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UAE to Keep Troops in Kosovo

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Yugoslavia Today/Reuters
March 14, 2000


Vucitrn (Yugoslavia) - The commander of the United Arab Emirates military vowed on Monday to keep its peacekeepers in Kosovo for at least two more years, a mission that has raised the Gulf Arab state's international profile. "We are committed to this operation and will stay for sure here until at least the end of 2001," Lieutenant-General Sheikh Mohammed bin Zaid al-Nahayan said in the north Kosovo town of Vucitrn. Sheikh Mohammed and Jordanian King Abdullah on Monday inspected the UAE and Jordanian peacekeeping soldiers based in the French-controlled sector of the Yugoslav province, a de facto UN protectorate since mid-1999.

The UAE, which has gained international attention by joining Kosovo's NATO-led peacekeeping force, has about 1,200 troops in the area along with 15 French-made Leclerc main battle tanks and 50 Russian-made BMP-3 armoured fighting vehicles. Another 250 UAE troops, including special forces, and six Apache helicopters are operating in Kosovo in the US-run zone to the southeast, in addition to medical facilities. The troops, the second contingent from the Gulf Arab state since peacekeeping operations started last June, are due to be rotated in April.

Sheikh Mohammed said the Kosovo deployment was offering the UAE troops actual military experience. "This mission also offers our troops real-life operational experience and the chance to operate closely and integrate with the best militaries in the world," he told Reuters. "You can't choose better than NATO. We are also operating in a different weather and terrain" than in [our] hot, desert homeland. "This is a unique experience for us. We are dealing with very serious military personnel from around the world who are dedicated to their work," said one UAE pilot stationed in Vucitrn, 35 kms (20 miles) from the provincial capital Pristina.KFOR has an estimated 37,000 troops in Kosovo.

The UAE is one of the most active arms buyers in the wealthy Gulf region, where its forces are gradually emerging as one of the best equipped militaries. Last week it announced a deal worth $7 billion for 80 state-of-the-art F-16s made by Lockheed Martin of the United States. Earlier models of the aircraft were used by NATO in its bombing campaign against Yugoslavia last year.

"It is not costing a lot of money," said Sheikh Mohammed of the troop deployment in Kosovo. "Compared to what we are learning and the experience we are receiving, this campaign is not costing too much." Jordan has a smaller deployment in Kosovo. Between 150 and 200 troops and medical personnel are operating in the French zone and 55 troops are attached to the US force.


Jordan's King Says Much Still
To Be Done In Kosovo

Reuters
March 14, 2000

Vucitrn (Yugoslavia) - Jordan's King Abdullah said on Monday the world had rushed to Kosovo's aid last year but added that the job was only half done. "I think the international community delivered ... (but) what is happening now in Kosovo is very important to us," the king told Reuters in an interview aboard a flight back from a visit to Jordanian peacekeeping forces in Kosovo. "Most of the world stood by Kosovo but this is only half of it," the king said.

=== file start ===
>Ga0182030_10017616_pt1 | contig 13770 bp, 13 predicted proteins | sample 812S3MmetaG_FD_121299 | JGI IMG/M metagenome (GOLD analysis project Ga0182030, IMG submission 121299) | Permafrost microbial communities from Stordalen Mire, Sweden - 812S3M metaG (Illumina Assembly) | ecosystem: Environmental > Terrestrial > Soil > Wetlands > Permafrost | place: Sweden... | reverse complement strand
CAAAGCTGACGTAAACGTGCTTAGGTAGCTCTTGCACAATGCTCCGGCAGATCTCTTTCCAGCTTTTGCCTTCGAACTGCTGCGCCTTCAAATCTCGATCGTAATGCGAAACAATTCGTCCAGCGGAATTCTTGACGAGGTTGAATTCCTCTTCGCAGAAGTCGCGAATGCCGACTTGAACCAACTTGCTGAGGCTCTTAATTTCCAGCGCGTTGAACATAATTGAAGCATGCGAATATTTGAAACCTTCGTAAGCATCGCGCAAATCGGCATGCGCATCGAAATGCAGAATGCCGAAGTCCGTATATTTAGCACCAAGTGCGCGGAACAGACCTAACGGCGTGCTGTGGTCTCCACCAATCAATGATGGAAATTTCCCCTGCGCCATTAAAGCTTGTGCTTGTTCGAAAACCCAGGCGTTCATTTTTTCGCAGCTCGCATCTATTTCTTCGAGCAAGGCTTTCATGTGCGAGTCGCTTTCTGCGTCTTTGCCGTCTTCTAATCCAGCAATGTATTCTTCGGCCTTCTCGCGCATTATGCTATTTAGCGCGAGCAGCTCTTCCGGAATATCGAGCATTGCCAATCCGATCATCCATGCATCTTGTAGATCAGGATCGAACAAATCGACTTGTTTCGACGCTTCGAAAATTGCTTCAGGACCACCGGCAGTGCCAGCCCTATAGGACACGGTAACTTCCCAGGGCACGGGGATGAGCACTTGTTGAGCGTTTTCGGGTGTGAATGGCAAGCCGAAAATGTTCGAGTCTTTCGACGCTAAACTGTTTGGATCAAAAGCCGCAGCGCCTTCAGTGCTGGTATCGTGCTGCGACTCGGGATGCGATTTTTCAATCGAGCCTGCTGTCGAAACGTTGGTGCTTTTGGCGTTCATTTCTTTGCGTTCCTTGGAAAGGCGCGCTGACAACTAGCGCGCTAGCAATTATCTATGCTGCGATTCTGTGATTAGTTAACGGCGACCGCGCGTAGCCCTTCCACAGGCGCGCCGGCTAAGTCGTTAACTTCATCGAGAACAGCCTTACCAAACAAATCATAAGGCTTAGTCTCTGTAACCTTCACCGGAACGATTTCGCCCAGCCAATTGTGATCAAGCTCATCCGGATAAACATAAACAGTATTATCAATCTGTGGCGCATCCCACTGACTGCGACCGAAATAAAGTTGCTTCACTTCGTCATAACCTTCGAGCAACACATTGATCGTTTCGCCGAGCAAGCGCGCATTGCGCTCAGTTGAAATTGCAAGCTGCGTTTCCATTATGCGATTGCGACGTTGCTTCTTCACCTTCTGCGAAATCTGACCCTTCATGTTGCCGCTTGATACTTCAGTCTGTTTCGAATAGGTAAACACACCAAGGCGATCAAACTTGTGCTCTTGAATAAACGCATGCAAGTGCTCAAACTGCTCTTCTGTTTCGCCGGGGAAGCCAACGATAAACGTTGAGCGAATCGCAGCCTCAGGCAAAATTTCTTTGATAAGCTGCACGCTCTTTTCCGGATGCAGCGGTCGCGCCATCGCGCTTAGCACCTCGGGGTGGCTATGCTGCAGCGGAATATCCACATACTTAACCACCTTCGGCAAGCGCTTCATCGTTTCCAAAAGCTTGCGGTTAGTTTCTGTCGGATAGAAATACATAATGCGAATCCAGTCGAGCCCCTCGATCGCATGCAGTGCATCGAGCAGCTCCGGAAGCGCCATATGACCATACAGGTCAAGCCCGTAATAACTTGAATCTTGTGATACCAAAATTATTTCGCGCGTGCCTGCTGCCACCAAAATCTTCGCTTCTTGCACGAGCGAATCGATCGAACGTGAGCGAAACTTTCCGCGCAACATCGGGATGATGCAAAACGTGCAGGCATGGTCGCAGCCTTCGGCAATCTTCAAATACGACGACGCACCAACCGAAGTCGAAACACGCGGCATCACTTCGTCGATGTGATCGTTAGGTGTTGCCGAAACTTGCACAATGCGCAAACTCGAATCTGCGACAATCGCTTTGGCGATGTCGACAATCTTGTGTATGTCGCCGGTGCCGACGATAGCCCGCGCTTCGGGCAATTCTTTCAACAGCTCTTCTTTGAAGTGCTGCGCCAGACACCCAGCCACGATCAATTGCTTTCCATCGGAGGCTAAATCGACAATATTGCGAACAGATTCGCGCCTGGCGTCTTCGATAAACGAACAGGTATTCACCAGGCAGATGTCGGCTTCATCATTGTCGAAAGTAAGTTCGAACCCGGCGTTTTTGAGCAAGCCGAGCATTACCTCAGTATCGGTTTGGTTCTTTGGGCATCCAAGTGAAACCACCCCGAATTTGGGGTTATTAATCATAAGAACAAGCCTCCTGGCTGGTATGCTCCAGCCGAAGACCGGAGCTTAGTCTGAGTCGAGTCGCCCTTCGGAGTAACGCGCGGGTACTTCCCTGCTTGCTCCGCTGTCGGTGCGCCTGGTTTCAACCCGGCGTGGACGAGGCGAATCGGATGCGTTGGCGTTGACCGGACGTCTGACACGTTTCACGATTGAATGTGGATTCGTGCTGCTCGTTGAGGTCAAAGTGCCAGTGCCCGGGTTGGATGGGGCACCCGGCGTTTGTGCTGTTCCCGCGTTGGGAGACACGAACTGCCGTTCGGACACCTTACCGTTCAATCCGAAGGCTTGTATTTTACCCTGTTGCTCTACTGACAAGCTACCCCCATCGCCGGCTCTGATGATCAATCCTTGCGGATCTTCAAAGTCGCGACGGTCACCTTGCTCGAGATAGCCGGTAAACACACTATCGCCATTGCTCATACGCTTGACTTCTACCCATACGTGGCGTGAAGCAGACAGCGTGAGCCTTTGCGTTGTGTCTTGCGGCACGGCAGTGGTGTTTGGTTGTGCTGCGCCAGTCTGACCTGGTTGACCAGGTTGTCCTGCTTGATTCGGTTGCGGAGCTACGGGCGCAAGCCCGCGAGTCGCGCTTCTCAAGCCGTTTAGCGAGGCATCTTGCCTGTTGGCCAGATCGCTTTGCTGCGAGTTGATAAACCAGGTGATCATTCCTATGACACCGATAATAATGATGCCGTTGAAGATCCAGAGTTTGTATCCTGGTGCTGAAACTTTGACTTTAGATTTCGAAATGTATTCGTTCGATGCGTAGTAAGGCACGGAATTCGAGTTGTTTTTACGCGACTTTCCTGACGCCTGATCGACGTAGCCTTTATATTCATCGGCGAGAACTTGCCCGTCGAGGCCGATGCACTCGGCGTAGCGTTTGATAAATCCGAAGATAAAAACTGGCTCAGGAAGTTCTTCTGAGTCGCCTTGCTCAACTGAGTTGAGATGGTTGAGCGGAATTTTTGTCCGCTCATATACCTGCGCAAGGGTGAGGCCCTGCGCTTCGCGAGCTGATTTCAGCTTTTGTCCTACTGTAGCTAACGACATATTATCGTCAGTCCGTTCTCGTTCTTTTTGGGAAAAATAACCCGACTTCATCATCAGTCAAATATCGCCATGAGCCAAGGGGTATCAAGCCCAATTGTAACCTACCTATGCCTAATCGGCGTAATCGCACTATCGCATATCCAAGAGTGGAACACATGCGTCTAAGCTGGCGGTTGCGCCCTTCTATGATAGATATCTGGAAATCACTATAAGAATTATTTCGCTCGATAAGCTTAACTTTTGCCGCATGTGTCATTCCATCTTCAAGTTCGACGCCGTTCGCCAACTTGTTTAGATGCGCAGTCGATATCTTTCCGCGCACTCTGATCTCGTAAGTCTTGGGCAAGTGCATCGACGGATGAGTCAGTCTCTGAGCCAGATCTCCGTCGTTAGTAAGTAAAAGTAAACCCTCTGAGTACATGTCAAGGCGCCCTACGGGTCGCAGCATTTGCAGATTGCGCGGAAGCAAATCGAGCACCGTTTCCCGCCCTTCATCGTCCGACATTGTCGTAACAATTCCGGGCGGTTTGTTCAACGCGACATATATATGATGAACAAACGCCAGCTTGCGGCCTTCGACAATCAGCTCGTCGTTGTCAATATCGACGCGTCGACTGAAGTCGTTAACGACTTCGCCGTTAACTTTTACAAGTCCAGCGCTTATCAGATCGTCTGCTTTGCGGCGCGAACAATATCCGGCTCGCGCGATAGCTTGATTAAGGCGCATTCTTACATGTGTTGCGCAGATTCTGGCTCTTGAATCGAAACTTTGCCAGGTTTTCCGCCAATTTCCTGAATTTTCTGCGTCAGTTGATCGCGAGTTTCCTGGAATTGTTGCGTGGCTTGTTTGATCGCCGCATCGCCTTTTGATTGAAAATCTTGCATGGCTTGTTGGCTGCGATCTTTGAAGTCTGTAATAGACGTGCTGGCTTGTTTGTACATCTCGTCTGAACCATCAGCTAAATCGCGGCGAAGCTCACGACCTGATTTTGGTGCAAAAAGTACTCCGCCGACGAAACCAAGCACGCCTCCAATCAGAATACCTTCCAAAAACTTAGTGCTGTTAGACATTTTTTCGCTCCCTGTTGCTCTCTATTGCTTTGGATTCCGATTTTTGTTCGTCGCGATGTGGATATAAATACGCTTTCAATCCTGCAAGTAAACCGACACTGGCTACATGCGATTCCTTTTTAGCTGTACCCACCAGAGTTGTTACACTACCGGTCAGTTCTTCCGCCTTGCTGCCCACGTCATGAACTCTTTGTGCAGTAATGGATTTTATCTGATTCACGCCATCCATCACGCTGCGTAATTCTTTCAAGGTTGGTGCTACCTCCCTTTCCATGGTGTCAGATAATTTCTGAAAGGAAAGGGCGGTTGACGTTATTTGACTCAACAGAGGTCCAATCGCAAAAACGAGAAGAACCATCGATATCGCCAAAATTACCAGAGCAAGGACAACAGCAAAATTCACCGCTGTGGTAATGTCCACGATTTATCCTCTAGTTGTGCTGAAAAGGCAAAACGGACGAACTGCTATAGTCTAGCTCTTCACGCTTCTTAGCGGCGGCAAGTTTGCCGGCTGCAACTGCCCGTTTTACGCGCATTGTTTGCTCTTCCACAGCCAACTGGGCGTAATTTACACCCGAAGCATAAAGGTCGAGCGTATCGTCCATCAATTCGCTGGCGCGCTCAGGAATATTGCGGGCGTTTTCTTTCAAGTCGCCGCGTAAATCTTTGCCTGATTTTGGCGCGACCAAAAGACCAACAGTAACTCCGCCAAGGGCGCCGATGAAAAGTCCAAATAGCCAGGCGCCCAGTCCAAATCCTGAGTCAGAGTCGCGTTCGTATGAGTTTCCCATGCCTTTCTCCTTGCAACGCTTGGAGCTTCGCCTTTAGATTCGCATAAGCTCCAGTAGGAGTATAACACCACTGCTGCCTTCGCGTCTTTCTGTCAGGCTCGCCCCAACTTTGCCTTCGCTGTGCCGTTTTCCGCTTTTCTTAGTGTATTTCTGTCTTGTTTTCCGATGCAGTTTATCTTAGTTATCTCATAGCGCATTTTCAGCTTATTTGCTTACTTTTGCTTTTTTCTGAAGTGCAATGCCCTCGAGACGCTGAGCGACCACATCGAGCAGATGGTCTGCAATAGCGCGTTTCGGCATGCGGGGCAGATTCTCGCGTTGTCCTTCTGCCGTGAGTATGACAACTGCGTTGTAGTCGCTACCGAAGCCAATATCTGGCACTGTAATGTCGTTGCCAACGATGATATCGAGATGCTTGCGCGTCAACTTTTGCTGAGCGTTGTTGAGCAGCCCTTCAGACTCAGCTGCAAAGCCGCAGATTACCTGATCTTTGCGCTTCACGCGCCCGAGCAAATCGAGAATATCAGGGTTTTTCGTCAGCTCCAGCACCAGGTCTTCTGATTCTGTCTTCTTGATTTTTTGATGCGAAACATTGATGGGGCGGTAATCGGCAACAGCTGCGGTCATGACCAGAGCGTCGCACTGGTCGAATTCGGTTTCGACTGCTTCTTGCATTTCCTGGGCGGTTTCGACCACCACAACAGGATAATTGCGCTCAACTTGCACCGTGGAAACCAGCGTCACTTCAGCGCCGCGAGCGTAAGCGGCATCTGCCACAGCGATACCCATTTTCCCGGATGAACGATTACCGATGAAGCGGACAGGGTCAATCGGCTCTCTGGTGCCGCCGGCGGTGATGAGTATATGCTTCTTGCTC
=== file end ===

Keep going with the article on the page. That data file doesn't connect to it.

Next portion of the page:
King Abdullah and the commander of the United Arab Emirates military, Lieutenant-General Sheikh Mohammed bin Zaid al-Nahayan, on Monday inspected Jordanian and UAE peacekeeping soldiers based in the French-controlled sector of the Yugoslav province, a de facto UN protectorate since mid-1999. The king said last May in Washington that US success or failure in the Kosovo crisis would be seen around the world as a measure of its resolve.

Citing the American experience of pulling forces out of Lebanon in the 1980s and Somalia in the 1990s after the deaths of US servicemen, the king at that time raised the question of whether the United States would carry through on what he described as "the final round" in Kosovo. NATO last year carried out a bombing campaign against Yugoslavia to end Serbian repression of Kosovo's ethnic Albanian majority. The Jordanian monarch said on Monday that in his conversations with the United States he had made it clear that "new rules" for the world were being set in Kosovo. "This is a symbol of what the future of the world will be like," he said.

King Abdullah said that during his conversations with military and other officials in Kosovo it had been made clear to him that the United Nations "has to deliver". "The Kosovars need to have general security," he said. "We have to help them rebuild their infrastructure. In Kosovo unemployment is at 85 percent. We must help them help themselves."

The UAE, which has gained international attention by joining Kosovo's NATO-led peacekeeping force, has about 1,200 troops in the area along with 15 French-made Leclerc main battle tanks and 50 Russian-made BMP-3 armoured fighting vehicles. Another 250 UAE troops, including special forces, and six Apache helicopters are operating in Kosovo in the US-run zone to the southeast, in addition to medical facilities. Jordan has a smaller deployment in Kosovo. Between 150 and 200 troops and medical personnel are operating in the French zone and 55 troops are attached to the US force.


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